Petersburg school earns SOL accreditation after investigation

By Gene Petriello - bio | email

PETERSBURG, VA (WWBT) -  It's the day school leaders in Petersburg City Public Schools have been waiting for. A second day of success, as another school at the center of a state investigation makes SOL accreditation.

This news comes just a day after the district named a new principal at A.P. Hill. Sabrina Beamon will be taking over as principal of the school.

An emotional day inside this building after a summer of hard work as leaders learn that A.P. Hill Elementary makes it's SOL accreditation.

"It feels almost like the birth of my first child," said Petersburg Superintendent Dr. James Victory, just moments after learning of the unanimous decision by the state board.

The new comes, despite at least a dozen students not taking one or more of the required SOL testing this past spring at the school.

"It's like a huge weight just lifts off of you and you feel the joy of the moment," said Dr. Victory.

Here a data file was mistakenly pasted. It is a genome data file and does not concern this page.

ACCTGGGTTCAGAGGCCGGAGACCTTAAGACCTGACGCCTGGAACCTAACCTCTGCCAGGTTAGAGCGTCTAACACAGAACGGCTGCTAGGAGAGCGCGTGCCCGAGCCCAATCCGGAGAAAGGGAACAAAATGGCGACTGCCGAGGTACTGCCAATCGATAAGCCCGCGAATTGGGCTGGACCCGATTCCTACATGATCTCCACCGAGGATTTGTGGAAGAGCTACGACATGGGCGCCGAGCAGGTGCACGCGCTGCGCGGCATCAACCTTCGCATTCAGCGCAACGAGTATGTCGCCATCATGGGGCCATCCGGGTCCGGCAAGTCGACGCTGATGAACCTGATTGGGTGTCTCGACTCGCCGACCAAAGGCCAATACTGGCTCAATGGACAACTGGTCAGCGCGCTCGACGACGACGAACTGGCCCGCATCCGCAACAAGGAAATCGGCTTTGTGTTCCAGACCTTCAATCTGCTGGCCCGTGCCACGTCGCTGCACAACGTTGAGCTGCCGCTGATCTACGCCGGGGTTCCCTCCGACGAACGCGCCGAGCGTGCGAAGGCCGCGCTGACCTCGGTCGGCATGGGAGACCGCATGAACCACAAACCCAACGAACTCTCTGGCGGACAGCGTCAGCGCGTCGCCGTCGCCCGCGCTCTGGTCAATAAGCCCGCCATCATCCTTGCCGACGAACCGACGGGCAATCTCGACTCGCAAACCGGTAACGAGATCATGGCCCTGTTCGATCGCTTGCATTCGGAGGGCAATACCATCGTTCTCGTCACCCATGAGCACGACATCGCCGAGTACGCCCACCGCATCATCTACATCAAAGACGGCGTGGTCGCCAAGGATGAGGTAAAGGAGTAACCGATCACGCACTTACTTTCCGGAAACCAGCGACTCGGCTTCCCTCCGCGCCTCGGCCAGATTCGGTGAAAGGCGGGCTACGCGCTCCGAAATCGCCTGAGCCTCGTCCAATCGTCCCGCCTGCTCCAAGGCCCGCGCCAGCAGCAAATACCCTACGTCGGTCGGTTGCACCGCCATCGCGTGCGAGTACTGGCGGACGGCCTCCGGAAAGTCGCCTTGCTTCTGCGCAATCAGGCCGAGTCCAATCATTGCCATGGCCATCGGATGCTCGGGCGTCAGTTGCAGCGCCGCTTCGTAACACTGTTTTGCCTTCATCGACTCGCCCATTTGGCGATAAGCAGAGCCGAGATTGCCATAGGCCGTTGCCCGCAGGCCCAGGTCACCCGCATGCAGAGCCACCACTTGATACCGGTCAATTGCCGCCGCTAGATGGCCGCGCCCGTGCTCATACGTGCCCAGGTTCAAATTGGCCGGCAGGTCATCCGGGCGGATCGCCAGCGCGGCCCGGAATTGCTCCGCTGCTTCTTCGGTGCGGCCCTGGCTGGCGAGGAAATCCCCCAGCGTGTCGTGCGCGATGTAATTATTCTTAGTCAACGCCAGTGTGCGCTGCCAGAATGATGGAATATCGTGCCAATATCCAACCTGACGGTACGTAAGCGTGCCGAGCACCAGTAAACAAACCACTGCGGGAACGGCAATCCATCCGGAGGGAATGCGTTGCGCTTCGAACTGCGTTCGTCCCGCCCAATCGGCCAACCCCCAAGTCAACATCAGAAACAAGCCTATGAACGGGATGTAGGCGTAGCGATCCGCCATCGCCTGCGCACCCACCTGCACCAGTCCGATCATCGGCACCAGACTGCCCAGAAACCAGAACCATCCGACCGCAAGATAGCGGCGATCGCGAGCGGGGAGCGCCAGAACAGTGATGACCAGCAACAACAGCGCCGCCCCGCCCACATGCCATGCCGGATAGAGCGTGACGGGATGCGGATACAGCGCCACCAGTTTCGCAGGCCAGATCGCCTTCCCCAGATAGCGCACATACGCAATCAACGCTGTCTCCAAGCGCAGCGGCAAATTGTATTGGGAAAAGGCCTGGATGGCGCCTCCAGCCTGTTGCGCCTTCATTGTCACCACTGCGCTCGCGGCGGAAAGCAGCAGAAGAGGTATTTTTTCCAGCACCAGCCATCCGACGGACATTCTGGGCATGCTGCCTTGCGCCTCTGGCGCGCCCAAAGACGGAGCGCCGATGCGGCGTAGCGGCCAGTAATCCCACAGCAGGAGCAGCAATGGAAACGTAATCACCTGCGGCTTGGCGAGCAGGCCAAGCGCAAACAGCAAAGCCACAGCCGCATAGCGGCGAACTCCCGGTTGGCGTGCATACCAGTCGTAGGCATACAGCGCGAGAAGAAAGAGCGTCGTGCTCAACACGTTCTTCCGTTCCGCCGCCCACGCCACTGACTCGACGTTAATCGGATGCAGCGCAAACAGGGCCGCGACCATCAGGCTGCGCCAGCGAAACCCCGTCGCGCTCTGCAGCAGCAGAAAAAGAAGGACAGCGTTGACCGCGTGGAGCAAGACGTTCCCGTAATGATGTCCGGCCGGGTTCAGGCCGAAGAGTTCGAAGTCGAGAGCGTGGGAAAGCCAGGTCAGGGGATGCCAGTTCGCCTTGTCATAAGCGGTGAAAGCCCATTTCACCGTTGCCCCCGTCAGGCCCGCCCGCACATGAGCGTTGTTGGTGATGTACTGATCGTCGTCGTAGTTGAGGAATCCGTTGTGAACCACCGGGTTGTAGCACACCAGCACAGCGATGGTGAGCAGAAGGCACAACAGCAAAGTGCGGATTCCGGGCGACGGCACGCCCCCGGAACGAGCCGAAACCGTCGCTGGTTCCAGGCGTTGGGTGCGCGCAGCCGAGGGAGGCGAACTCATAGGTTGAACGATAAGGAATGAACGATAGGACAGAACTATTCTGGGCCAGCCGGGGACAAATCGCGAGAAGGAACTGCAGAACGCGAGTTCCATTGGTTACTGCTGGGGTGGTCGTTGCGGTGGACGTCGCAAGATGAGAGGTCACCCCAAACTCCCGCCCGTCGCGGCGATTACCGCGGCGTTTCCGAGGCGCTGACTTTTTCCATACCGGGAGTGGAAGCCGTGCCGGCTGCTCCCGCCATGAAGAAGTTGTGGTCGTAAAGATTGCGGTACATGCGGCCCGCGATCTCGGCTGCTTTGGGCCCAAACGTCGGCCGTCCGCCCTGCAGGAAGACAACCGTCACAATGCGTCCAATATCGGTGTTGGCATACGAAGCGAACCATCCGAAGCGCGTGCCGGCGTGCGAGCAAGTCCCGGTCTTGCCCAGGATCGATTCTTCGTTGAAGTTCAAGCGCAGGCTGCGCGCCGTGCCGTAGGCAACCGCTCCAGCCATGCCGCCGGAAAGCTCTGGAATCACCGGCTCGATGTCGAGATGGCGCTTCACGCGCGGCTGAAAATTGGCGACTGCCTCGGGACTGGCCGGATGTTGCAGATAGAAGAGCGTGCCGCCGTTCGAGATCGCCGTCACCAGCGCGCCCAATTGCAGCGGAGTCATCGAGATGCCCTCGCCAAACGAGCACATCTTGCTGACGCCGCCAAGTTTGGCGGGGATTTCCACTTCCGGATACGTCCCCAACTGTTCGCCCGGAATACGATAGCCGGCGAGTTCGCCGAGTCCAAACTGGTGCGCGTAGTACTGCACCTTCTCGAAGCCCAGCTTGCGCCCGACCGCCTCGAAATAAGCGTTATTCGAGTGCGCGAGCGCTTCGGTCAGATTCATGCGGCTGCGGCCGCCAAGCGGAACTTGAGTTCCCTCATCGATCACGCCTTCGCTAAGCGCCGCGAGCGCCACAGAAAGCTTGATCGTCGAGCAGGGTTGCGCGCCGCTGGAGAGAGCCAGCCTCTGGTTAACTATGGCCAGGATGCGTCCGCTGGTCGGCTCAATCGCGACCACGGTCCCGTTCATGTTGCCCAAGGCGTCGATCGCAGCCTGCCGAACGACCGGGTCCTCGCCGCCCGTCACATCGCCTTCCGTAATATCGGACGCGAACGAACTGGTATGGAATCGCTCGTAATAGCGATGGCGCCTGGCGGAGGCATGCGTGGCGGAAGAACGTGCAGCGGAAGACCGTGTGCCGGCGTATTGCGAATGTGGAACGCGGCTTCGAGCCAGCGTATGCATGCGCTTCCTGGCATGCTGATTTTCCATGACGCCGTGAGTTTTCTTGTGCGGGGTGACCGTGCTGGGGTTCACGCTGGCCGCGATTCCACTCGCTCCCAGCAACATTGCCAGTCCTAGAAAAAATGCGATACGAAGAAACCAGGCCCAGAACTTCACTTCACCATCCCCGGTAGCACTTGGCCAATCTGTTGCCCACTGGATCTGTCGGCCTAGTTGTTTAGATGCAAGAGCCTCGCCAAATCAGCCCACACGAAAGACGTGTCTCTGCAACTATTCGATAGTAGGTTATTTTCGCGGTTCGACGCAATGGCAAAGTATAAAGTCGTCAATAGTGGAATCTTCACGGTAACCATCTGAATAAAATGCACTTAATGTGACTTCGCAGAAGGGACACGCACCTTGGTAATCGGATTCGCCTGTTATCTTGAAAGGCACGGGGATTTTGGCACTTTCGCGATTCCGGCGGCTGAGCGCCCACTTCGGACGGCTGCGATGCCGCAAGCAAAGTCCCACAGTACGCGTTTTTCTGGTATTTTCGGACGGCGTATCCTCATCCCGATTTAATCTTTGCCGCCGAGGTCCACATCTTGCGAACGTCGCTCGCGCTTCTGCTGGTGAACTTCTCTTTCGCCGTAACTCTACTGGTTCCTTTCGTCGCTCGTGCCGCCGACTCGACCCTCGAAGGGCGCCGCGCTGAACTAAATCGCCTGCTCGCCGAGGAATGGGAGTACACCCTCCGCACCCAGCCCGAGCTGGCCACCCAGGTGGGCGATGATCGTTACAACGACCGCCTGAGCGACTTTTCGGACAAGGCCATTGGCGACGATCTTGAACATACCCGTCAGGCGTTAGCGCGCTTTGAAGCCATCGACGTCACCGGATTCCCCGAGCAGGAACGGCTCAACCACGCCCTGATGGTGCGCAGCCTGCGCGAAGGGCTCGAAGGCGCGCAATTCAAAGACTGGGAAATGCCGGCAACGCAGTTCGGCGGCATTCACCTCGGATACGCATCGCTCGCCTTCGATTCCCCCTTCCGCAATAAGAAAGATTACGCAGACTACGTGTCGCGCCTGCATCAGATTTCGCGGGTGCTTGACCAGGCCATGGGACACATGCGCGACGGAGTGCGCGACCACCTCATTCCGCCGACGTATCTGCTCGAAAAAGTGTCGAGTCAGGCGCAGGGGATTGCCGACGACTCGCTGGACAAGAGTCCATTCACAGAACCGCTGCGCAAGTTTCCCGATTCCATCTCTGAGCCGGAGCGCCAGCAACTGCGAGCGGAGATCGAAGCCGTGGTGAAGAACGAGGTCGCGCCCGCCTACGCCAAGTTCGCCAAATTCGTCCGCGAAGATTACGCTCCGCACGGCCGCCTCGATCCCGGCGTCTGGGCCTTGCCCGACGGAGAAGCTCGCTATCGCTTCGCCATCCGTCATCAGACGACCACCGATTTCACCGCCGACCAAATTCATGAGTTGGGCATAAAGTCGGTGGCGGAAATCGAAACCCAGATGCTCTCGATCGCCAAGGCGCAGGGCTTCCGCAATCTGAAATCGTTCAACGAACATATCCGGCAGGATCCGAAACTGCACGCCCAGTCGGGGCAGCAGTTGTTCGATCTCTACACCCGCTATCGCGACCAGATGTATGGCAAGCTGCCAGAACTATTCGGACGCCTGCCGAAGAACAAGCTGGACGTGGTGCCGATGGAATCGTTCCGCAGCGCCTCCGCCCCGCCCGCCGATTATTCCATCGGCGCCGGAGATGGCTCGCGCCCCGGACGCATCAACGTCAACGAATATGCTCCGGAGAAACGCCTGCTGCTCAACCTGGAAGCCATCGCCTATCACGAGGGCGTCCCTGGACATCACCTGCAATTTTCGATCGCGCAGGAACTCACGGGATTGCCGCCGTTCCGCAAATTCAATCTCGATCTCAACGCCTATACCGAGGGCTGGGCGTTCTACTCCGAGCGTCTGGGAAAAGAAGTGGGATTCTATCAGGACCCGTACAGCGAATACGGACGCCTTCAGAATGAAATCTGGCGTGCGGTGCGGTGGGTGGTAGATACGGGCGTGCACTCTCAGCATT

The board determined the school would still meet accreditation standards, even if those who didn't take the test had failed. Now 4 of the districts 7 schools are accredited. It's progress for a board member, whose kids went through the struggling school district.

"As Dr. Victory was standing and getting emotional, I did everything I could to hold back myself," said Kenneth Pritchett.

A.P. Hill submitted a corrective action plan to make sure everyone takes the SOL test from here on out, which includes more supervision, attendance taken twice during the exam and more.

Still, there is a lot of work to be done in the district. Since 3 of the schools still did not make SOL accreditation, the district must offer an alternative option for middle school students in the district.

"At the rate they are improving, it will still be a while if they maintain the same rate," said State Superintendent Dr. Patricia Wright. "I plan to help Petersburg."

She, along with the board, will come up with a list of options Petersburg City Public Schools can use as an alternative for those middle school students. The schools will review that list in October.

"We got to stop talking but make it happen," added Dr. Victory.

In addition to that, Dr. Victory tells us the success they've had is great not only for the schools and the City, but also for other cities across the country that need the hope and vision that such success can happen in their schools as well.

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